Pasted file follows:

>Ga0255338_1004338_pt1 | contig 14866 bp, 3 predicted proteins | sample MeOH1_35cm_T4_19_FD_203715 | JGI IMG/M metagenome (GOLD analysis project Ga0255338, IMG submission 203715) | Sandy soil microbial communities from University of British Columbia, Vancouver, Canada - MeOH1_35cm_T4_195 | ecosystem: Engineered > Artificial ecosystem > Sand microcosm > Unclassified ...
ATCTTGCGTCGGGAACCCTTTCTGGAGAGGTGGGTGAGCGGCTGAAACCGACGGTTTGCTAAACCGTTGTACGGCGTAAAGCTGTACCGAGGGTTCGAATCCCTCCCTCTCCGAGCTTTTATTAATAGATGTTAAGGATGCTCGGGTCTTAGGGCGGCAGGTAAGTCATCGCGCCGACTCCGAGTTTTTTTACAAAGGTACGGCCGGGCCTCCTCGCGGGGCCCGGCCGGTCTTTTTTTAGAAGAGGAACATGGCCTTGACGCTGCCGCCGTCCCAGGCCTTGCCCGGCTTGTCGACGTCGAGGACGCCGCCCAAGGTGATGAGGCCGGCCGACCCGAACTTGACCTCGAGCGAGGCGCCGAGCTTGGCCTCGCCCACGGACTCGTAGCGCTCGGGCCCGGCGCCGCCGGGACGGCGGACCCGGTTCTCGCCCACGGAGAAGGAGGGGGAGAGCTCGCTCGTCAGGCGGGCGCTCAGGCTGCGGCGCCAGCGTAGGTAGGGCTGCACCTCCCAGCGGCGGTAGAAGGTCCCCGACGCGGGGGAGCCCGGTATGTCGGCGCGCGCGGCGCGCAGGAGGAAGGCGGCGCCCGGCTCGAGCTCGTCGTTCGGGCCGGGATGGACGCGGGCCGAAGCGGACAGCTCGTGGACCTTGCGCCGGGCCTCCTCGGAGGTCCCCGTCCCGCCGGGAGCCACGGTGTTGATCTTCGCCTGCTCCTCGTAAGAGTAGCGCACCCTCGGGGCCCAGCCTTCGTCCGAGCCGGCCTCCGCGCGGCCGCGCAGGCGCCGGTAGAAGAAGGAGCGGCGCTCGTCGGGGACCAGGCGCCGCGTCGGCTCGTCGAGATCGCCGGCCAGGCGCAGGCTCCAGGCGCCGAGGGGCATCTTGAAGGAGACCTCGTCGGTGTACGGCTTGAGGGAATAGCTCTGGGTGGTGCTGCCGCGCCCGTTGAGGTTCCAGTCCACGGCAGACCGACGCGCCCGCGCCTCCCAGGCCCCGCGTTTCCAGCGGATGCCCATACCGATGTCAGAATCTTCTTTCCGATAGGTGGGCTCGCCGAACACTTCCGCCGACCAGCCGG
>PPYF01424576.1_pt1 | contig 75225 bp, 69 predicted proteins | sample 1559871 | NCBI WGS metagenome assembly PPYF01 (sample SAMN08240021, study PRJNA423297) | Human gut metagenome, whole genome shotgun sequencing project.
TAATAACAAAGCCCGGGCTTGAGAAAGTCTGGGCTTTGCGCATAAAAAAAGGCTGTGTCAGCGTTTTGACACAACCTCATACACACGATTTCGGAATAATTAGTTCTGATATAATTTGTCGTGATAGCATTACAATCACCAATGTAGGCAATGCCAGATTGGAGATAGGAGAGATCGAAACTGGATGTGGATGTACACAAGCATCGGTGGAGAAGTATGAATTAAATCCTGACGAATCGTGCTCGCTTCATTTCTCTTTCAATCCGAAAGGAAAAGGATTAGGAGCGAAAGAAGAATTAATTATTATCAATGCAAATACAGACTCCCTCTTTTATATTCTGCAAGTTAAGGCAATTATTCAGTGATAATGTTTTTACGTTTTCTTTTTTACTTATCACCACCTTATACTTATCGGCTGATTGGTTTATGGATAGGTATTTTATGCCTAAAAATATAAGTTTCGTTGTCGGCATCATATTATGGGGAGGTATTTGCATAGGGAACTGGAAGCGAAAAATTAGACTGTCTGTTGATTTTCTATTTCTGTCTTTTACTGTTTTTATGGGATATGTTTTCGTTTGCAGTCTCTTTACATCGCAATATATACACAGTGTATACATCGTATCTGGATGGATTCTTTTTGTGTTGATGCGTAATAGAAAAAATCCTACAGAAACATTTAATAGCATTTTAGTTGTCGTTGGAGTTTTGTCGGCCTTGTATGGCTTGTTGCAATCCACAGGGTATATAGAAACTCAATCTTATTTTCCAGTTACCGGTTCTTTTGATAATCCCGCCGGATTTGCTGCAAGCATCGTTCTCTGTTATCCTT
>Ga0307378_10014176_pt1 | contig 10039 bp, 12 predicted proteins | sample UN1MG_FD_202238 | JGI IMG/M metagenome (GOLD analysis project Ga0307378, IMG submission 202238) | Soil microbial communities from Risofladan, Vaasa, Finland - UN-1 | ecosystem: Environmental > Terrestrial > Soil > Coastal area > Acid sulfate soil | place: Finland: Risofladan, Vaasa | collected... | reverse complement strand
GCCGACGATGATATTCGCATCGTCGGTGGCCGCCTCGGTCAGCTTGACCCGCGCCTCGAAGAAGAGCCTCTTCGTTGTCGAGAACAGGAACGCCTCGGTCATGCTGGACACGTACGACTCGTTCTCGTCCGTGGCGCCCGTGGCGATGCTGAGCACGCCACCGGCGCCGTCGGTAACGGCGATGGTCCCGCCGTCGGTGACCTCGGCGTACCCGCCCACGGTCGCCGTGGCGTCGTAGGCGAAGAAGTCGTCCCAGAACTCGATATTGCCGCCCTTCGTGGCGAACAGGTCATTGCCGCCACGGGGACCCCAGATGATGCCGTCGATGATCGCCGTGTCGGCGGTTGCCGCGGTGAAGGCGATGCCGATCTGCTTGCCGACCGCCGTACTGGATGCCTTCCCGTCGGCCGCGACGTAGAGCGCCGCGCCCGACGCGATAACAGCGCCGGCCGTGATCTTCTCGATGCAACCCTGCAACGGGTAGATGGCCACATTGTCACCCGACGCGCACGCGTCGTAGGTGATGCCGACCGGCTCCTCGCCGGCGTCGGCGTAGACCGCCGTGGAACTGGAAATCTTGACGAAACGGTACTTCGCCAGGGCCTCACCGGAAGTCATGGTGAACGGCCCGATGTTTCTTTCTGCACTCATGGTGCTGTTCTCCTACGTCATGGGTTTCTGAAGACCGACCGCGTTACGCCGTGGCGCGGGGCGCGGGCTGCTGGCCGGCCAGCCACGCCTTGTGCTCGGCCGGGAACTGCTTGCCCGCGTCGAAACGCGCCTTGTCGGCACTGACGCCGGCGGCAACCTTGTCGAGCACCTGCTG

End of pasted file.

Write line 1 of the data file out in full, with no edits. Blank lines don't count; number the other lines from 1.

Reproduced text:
>Ga0255338_1004338_pt1 | contig 14866 bp, 3 predicted proteins | sample MeOH1_35cm_T4_19_FD_203715 | JGI IMG/M metagenome (GOLD analysis project Ga0255338, IMG submission 203715) | Sandy soil microbial communities from University of British Columbia, Vancouver, Canada - MeOH1_35cm_T4_195 | ecosystem: Engineered > Artificial ecosystem > Sand microcosm > Unclassified ...